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Success Defines Cannery Row

            How would you like to live a worry free life without a lot of money yet still be successful? When put in the shoes of some key characters in Cannery Row, that is how your life would be. Cannery Row, by John Steinbeck was published in 1945. This novel focuses on the acceptance of life as it is: both the joy of the community and the loneliness of the individual. Cannery Row follows the adventures of Mack and the boys, a group of unemployed men who live in a shack in a vacant lot on Cannery Row. Successful men and women are not always the wealthiest, and most powerful, but live content and self sufficient lives. .
             Mack and the boys are a perfect example of being successful, yet not making any money. Even though they are dirt poor, they are still very well liked. As Doc says,.
             "I think that Mack and the boys know everything that has happened in the world and possibly everything that will happen. I think they survive in this particular world better than other people. In a time when people tear themselves to pieces with ambition and nervousness and covetousness, they are relaxed. All of our so- called successful men are sick men, with bad stomachs, and bad souls, but Mack and the boys are healthy and curiously clean." (141-142). .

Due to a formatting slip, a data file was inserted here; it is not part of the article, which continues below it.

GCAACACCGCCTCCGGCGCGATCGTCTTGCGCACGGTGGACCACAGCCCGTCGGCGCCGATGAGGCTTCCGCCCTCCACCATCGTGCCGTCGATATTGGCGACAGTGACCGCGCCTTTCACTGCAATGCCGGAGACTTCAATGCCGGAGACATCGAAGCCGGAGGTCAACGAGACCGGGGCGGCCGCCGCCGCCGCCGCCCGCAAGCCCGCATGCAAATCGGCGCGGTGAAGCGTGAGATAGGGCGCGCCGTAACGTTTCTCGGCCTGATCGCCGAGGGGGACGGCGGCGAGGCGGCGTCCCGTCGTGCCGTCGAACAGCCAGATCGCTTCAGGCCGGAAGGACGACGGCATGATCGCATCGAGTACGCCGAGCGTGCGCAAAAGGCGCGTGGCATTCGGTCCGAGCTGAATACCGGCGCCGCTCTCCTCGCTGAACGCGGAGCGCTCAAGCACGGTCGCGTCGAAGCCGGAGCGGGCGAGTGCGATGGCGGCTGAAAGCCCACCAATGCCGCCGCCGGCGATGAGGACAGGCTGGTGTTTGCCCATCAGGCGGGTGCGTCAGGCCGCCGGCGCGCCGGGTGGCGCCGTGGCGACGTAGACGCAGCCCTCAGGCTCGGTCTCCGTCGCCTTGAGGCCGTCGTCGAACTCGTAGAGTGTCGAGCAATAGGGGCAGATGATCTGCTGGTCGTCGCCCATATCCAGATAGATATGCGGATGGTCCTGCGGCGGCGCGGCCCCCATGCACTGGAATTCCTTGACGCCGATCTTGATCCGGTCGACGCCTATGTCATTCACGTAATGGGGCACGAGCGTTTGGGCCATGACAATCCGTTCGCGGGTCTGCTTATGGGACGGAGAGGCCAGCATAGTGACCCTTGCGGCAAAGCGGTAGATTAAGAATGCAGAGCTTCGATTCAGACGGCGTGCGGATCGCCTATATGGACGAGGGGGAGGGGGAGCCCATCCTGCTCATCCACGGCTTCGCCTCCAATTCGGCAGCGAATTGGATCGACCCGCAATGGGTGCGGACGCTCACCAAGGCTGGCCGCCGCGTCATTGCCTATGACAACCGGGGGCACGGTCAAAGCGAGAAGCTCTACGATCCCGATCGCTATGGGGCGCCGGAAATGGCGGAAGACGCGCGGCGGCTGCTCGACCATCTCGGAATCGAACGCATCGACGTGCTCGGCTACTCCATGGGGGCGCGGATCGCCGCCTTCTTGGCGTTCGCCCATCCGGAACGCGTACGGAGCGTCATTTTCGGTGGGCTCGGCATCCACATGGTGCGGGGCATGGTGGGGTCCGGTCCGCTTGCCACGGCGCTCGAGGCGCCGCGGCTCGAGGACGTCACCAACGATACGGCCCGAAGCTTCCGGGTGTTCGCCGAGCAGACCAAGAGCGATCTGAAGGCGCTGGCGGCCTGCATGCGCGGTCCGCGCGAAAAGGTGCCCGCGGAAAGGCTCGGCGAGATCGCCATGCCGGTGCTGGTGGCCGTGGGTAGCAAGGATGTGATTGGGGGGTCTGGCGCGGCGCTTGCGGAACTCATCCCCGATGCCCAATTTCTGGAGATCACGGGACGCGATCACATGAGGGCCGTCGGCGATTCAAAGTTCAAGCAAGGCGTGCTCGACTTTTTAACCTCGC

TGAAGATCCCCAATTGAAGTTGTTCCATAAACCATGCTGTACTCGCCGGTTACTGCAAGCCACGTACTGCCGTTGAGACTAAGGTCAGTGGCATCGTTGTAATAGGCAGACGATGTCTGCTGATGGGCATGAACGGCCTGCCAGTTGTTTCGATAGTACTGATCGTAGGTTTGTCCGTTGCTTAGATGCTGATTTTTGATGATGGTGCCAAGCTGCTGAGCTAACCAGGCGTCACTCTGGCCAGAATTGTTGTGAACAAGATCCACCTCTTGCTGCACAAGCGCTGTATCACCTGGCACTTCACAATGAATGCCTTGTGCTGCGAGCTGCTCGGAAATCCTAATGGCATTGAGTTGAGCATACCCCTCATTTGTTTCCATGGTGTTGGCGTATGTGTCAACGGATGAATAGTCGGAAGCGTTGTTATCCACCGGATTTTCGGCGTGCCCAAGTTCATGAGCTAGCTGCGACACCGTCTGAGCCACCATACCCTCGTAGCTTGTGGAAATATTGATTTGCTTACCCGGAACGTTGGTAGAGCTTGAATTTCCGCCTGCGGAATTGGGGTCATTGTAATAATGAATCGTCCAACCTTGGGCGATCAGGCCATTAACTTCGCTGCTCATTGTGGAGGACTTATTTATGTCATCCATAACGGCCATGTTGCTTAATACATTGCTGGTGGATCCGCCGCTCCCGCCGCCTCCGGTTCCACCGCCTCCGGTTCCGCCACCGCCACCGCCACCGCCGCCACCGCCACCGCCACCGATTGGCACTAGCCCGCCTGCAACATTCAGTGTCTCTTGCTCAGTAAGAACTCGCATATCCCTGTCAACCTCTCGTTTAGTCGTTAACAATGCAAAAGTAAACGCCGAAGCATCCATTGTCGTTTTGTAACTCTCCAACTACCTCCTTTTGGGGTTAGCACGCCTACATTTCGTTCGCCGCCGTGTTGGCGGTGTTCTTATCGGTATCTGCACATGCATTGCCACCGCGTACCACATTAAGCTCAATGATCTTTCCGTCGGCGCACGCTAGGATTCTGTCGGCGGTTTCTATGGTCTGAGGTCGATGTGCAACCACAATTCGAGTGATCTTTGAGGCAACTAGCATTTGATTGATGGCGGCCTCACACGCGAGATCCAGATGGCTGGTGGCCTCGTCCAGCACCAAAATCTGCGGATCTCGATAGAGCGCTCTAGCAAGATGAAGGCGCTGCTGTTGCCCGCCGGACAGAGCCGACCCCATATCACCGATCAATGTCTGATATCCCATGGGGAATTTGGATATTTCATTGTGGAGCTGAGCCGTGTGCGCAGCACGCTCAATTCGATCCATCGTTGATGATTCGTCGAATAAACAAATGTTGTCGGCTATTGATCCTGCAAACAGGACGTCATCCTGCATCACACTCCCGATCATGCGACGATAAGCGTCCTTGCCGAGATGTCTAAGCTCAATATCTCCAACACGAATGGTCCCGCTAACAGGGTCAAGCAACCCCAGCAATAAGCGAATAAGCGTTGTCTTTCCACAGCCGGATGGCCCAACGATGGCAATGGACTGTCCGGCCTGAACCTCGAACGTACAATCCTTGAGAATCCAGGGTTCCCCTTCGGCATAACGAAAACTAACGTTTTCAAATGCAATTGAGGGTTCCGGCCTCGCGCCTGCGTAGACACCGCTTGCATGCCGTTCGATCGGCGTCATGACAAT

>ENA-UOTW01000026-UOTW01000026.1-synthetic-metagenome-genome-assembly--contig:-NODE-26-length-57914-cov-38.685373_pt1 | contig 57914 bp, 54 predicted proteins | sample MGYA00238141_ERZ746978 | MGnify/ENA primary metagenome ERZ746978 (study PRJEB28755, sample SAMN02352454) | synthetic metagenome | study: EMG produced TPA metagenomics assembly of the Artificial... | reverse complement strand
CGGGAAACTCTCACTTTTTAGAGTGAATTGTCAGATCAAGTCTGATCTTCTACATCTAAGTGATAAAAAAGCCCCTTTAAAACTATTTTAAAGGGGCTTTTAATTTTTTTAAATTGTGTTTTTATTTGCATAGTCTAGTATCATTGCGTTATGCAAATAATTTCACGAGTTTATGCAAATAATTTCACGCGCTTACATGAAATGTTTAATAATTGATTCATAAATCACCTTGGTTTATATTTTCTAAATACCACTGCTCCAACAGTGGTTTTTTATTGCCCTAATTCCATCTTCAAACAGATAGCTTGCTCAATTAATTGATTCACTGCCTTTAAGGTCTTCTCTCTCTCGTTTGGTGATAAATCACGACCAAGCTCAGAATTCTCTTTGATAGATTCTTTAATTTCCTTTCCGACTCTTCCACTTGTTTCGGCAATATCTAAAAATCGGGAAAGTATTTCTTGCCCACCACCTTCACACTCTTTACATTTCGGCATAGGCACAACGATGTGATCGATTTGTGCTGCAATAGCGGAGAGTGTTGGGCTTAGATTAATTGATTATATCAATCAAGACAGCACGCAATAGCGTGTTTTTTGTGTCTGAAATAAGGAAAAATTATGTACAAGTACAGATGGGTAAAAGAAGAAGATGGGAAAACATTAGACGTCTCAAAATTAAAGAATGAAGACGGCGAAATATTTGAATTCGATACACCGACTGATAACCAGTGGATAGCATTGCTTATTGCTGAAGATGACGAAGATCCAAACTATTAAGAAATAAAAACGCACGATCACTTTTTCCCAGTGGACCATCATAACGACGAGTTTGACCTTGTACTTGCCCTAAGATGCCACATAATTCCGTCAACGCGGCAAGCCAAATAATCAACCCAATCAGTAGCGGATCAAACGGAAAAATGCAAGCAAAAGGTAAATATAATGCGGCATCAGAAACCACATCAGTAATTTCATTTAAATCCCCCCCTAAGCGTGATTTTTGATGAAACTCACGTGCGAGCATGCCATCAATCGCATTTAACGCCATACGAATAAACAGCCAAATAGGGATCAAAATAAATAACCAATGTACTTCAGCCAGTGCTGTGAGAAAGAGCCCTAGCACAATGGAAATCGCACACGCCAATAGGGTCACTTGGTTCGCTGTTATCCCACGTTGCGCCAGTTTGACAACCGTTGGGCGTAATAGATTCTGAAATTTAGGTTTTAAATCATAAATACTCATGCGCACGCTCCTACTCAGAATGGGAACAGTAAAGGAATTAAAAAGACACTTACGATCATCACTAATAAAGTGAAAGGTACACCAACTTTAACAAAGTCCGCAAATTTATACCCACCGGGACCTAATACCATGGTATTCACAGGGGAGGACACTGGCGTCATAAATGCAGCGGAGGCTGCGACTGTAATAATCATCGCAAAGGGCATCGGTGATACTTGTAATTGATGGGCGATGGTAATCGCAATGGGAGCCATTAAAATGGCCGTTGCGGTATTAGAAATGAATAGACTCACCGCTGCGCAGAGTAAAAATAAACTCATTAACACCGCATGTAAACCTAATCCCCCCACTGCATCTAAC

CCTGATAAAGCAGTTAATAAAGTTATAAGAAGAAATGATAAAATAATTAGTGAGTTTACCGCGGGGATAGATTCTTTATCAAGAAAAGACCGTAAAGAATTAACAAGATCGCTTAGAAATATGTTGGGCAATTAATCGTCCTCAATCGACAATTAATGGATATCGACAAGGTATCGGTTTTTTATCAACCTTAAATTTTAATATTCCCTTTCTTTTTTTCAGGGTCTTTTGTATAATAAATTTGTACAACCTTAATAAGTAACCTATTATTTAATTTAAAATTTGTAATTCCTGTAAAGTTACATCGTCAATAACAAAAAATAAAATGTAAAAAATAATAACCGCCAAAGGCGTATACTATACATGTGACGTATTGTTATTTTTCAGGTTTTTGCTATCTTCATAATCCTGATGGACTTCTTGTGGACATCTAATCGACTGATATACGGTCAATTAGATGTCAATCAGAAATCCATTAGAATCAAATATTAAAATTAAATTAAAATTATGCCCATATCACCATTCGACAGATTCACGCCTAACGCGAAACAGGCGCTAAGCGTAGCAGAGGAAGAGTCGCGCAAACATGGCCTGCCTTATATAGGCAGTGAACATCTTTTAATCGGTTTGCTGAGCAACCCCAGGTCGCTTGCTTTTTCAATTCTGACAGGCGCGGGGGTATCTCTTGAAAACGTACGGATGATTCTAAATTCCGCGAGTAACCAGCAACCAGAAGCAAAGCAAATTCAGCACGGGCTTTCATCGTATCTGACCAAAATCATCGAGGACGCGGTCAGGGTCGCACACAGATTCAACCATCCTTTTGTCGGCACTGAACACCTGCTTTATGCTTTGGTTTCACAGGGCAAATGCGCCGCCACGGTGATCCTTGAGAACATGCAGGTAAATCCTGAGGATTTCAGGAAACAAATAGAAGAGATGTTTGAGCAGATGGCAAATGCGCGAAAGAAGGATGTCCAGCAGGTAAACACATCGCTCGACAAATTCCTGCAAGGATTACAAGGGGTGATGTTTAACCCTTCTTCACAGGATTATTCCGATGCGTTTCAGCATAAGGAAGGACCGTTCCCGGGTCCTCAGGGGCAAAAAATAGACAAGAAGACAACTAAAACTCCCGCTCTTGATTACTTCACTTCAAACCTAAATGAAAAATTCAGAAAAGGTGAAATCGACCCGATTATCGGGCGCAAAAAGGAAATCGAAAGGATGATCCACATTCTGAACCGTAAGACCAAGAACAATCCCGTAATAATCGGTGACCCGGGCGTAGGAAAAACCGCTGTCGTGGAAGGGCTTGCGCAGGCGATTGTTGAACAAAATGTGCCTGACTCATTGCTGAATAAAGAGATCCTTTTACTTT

By Doc saying this, it describes many key characteristics about Mack and the boys. These boys are the foundation of this society. This is because they know everything about anything about Cannery Row. They work their hard to make sure that the society is the way it should be, and everyone knows who they are. Mack and the boys survive better in this world than the so-called "successful" men and women. When others in the society are hurt or sad, Mack and the boys are calm and relaxed. When "successful" men are sick, the boys are healthy as can be. Mack and the boys are able to support themselves and be self sufficient although they struggle for money.
             Dora and the girls are another example of being successful, yet not wealthy or powerful.

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